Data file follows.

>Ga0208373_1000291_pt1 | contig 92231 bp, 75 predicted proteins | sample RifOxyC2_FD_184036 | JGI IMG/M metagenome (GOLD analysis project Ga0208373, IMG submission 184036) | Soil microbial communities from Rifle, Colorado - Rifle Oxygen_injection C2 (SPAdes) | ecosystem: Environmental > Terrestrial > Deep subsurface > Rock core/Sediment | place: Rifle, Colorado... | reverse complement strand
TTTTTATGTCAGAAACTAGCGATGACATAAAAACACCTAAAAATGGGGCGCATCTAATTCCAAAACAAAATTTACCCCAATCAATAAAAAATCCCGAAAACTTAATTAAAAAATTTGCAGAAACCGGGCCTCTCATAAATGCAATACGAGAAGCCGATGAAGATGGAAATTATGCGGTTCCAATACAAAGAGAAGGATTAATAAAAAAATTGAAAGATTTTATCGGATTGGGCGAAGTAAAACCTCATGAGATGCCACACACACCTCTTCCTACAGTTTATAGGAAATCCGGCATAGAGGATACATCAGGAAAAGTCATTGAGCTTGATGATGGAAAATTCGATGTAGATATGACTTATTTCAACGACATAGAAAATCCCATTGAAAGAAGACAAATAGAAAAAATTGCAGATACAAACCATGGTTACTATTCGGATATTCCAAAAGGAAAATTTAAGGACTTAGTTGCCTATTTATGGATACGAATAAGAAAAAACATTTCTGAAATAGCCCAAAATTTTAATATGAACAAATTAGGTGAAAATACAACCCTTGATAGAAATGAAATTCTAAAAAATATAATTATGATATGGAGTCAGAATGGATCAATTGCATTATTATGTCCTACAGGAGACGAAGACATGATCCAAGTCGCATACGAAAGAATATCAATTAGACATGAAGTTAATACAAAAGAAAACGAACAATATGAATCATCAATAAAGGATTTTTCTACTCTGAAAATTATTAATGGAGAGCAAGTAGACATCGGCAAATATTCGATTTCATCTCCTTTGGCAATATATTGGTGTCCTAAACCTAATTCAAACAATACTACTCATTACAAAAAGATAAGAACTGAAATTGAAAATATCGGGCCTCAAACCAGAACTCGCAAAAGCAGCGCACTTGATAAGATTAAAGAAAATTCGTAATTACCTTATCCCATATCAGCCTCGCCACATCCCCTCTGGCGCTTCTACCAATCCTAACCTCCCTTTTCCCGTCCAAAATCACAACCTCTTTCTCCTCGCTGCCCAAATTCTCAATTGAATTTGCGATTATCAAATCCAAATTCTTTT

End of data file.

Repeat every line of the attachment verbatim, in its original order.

>Ga0208373_1000291_pt1 | contig 92231 bp, 75 predicted proteins | sample RifOxyC2_FD_184036 | JGI IMG/M metagenome (GOLD analysis project Ga0208373, IMG submission 184036) | Soil microbial communities from Rifle, Colorado - Rifle Oxygen_injection C2 (SPAdes) | ecosystem: Environmental > Terrestrial > Deep subsurface > Rock core/Sediment | place: Rifle, Colorado... | reverse complement strand
TTTTTATGTCAGAAACTAGCGATGACATAAAAACACCTAAAAATGGGGCGCATCTAATTCCAAAACAAAATTTACCCCAATCAATAAAAAATCCCGAAAACTTAATTAAAAAATTTGCAGAAACCGGGCCTCTCATAAATGCAATACGAGAAGCCGATGAAGATGGAAATTATGCGGTTCCAATACAAAGAGAAGGATTAATAAAAAAATTGAAAGATTTTATCGGATTGGGCGAAGTAAAACCTCATGAGATGCCACACACACCTCTTCCTACAGTTTATAGGAAATCCGGCATAGAGGATACATCAGGAAAAGTCATTGAGCTTGATGATGGAAAATTCGATGTAGATATGACTTATTTCAACGACATAGAAAATCCCATTGAAAGAAGACAAATAGAAAAAATTGCAGATACAAACCATGGTTACTATTCGGATATTCCAAAAGGAAAATTTAAGGACTTAGTTGCCTATTTATGGATACGAATAAGAAAAAACATTTCTGAAATAGCCCAAAATTTTAATATGAACAAATTAGGTGAAAATACAACCCTTGATAGAAATGAAATTCTAAAAAATATAATTATGATATGGAGTCAGAATGGATCAATTGCATTATTATGTCCTACAGGAGACGAAGACATGATCCAAGTCGCATACGAAAGAATATCAATTAGACATGAAGTTAATACAAAAGAAAACGAACAATATGAATCATCAATAAAGGATTTTTCTACTCTGAAAATTATTAATGGAGAGCAAGTAGACATCGGCAAATATTCGATTTCATCTCCTTTGGCAATATATTGGTGTCCTAAACCTAATTCAAACAATACTACTCATTACAAAAAGATAAGAACTGAAATTGAAAATATCGGGCCTCAAACCAGAACTCGCAAAAGCAGCGCACTTGATAAGATTAAAGAAAATTCGTAATTACCTTATCCCATATCAGCCTCGCCACATCCCCTCTGGCGCTTCTACCAATCCTAACCTCCCTTTTCCCGTCCAAAATCACAACCTCTTTCTCCTCGCTGCCCAAATTCTCAATTGAATTTGCGATTATCAAATCCAAATTCTTTT